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Judge Delivers Ruling on Trump’s Eligibility to Run for President in the 2024 Election

by Jessica
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Trump

A Colorado state judge, Sarah Wallace, made a pivotal decision in a lawsuit concerning former President Donald Trump’s eligibility to appear on the presidential ballot in the upcoming year.

As reported by the Conservative Brief on Saturday, October 28, 2023, the lawsuit, invoking a section of the 14th Amendment dating back to the Civil War era, questions whether Trump, who was not charged with or convicted of insurrection, should be disqualified from holding elected office due to his alleged involvement in the January 6, 2021, Capitol attacks.

The lawsuit was initiated by the Citizens for Responsibility and Ethics in Washington (CREW) on behalf of six individuals, including both Republicans and unaffiliated voters in Colorado, who have held various federal, state, and local positions.

These individuals are among a group of legal scholars and lawmakers arguing that Trump’s actions on January 6th warrant disqualification under the 14th Amendment.

Judge Sarah Wallace’s 24-page ruling defied Trump’s contention that matters of ballot eligibility are solely within the jurisdiction of Congress, not the courts.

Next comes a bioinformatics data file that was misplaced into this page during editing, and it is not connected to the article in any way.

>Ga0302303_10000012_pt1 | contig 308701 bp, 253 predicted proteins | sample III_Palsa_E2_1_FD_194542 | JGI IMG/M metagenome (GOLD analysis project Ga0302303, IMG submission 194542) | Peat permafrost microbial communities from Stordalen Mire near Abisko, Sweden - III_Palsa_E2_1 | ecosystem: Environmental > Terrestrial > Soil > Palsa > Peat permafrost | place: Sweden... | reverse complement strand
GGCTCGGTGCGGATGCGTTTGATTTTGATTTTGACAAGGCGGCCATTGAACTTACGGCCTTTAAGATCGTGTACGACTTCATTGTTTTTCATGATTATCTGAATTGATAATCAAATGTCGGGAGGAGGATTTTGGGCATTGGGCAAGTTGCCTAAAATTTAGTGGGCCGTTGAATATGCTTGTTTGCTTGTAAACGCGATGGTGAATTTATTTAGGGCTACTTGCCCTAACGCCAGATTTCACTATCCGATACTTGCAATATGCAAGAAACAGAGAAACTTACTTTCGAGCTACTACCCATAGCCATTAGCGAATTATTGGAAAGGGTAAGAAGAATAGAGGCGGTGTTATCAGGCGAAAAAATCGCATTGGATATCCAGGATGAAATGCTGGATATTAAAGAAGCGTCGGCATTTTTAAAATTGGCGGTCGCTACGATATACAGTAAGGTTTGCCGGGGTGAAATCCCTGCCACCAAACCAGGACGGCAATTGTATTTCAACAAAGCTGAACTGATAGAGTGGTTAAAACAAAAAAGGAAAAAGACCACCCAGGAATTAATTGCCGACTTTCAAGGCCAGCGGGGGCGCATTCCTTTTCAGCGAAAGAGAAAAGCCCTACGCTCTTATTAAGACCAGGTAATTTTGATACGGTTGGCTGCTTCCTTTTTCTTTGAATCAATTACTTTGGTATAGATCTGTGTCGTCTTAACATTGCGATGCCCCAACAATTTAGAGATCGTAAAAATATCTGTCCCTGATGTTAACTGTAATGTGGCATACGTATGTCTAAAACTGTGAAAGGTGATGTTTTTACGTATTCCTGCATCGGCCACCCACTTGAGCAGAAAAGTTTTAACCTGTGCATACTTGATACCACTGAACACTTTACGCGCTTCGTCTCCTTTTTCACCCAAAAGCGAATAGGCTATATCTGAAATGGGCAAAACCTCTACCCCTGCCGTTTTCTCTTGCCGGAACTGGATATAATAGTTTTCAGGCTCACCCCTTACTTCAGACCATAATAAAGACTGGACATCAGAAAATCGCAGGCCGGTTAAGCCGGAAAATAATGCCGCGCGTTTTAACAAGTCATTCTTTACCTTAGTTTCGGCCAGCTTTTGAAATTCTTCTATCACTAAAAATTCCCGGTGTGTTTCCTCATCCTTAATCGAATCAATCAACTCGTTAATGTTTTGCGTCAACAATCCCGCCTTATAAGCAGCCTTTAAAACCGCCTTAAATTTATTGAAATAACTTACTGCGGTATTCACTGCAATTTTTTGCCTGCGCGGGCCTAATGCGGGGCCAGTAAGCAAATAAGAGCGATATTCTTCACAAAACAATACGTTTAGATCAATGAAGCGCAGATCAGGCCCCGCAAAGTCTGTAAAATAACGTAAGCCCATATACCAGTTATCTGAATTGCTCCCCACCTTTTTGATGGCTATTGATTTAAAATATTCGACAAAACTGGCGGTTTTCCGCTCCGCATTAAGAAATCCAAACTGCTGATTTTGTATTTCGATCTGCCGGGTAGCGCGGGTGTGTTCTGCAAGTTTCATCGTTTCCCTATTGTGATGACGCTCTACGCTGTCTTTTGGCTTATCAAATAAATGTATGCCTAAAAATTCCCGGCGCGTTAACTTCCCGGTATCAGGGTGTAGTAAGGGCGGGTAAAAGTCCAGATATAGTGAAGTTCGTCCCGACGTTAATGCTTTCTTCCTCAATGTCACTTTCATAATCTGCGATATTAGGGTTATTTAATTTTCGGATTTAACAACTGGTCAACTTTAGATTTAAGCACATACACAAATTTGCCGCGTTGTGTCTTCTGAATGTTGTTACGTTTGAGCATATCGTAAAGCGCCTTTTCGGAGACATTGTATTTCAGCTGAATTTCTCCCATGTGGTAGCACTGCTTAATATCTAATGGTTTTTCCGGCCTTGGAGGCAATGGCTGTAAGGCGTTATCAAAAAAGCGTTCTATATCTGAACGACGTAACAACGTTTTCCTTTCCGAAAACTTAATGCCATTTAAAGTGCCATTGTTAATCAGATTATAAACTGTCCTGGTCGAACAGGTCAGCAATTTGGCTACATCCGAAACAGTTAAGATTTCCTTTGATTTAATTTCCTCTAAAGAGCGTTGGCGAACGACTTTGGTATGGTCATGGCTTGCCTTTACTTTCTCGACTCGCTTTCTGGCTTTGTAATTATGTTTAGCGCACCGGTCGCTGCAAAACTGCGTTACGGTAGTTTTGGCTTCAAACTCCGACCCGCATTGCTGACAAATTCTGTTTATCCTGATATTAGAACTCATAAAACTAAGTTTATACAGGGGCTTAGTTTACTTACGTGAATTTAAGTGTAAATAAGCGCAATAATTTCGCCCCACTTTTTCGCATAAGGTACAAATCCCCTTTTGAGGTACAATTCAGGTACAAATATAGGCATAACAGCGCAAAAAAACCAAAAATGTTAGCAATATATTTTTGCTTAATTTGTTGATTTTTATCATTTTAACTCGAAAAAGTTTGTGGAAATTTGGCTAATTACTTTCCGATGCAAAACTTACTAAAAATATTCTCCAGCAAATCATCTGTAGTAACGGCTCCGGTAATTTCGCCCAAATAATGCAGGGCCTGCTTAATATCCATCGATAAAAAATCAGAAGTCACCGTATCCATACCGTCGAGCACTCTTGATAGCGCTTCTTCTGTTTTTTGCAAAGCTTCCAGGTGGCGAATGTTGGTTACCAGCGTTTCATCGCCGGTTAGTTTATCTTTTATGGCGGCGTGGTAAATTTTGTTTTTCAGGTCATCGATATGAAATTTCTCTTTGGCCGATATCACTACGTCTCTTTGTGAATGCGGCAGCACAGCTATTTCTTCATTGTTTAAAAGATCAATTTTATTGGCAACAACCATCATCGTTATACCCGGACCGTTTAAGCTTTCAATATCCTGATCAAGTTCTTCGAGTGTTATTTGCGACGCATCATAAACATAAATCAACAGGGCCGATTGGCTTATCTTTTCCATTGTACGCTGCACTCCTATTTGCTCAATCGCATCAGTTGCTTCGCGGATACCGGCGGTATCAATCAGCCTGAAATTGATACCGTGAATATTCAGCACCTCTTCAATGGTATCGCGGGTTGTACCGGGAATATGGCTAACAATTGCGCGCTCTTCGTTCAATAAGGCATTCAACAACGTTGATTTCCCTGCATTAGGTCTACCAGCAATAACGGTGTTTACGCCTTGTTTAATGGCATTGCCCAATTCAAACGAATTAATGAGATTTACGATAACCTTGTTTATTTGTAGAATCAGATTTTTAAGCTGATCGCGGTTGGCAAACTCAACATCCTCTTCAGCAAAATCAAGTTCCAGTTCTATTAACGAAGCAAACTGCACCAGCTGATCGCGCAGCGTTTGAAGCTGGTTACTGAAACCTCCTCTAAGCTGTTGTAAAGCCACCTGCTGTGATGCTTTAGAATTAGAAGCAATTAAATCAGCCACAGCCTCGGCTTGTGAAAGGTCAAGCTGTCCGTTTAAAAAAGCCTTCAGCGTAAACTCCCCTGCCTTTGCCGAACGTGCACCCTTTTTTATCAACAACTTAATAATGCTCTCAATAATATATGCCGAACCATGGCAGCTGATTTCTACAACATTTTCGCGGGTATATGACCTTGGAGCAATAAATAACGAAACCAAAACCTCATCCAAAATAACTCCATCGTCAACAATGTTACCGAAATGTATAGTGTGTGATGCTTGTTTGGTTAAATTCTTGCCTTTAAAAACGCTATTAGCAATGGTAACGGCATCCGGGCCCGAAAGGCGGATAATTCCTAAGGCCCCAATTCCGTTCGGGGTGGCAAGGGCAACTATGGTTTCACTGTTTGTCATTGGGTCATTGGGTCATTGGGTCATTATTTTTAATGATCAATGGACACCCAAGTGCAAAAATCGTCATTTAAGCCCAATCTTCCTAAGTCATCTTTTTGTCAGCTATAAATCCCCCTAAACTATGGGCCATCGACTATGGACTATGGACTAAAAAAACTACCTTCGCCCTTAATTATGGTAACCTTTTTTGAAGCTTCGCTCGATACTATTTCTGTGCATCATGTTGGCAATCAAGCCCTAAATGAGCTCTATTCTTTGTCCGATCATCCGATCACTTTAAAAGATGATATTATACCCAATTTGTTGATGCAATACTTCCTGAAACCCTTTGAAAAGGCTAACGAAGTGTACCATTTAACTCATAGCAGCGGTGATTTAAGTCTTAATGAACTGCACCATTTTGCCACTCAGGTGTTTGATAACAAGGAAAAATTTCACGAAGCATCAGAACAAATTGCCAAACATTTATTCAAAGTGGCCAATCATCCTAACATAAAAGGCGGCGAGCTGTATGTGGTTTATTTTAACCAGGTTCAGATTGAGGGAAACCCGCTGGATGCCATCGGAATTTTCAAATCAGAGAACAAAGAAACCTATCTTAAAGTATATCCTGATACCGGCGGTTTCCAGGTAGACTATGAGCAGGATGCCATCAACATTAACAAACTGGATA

She also rejected the notion that state election officials couldn’t utilize Section 3 of the 14th Amendment. In her decision, Wallace stated, “The Court holds that states can, and have, applied Section 3 pursuant to state statutes without federal enforcement legislation.”

Notably, the legal challenge is critical as it moves forward to trial starting on October 30th, even though Trump has not been charged with insurrection or rebellion.

The events of January 6th, where Trump supporters breached the Capitol building following his “Stop the Steal” speech, led to the discussion of whether his rhetoric played a role in inciting the violence. Although Trump has faced various legal actions related to these events, he has not been accused of insurrection or sedition.

This case in Colorado is not an isolated incident; similar lawsuits have been filed in various states and venues, including Minnesota and Michigan.

These legal challenges seek to determine whether Trump’s actions are disqualifying under the 14th Amendment’s disqualification clause.

Before facing criminal charges, Trump had to defend himself against federal lawsuits claiming civil liability for the January 6th riot. He argued for absolute immunity, but this claim was rejected by two federal judges.

Currently, the D.C. Circuit Court of Appeals is considering an appeal in the case of U.S. Capitol Police Officer James Blassingame, which addresses whether Trump is immune from prosecution for actions taken during his presidency.

Trump’s legal team intends to raise the issue of executive immunity in criminal court proceedings soon, and it is speculated that the pending civil appeal may be the best opportunity to have the Supreme Court rule on this matter, which has far-reaching implications for Trump and future presidents.

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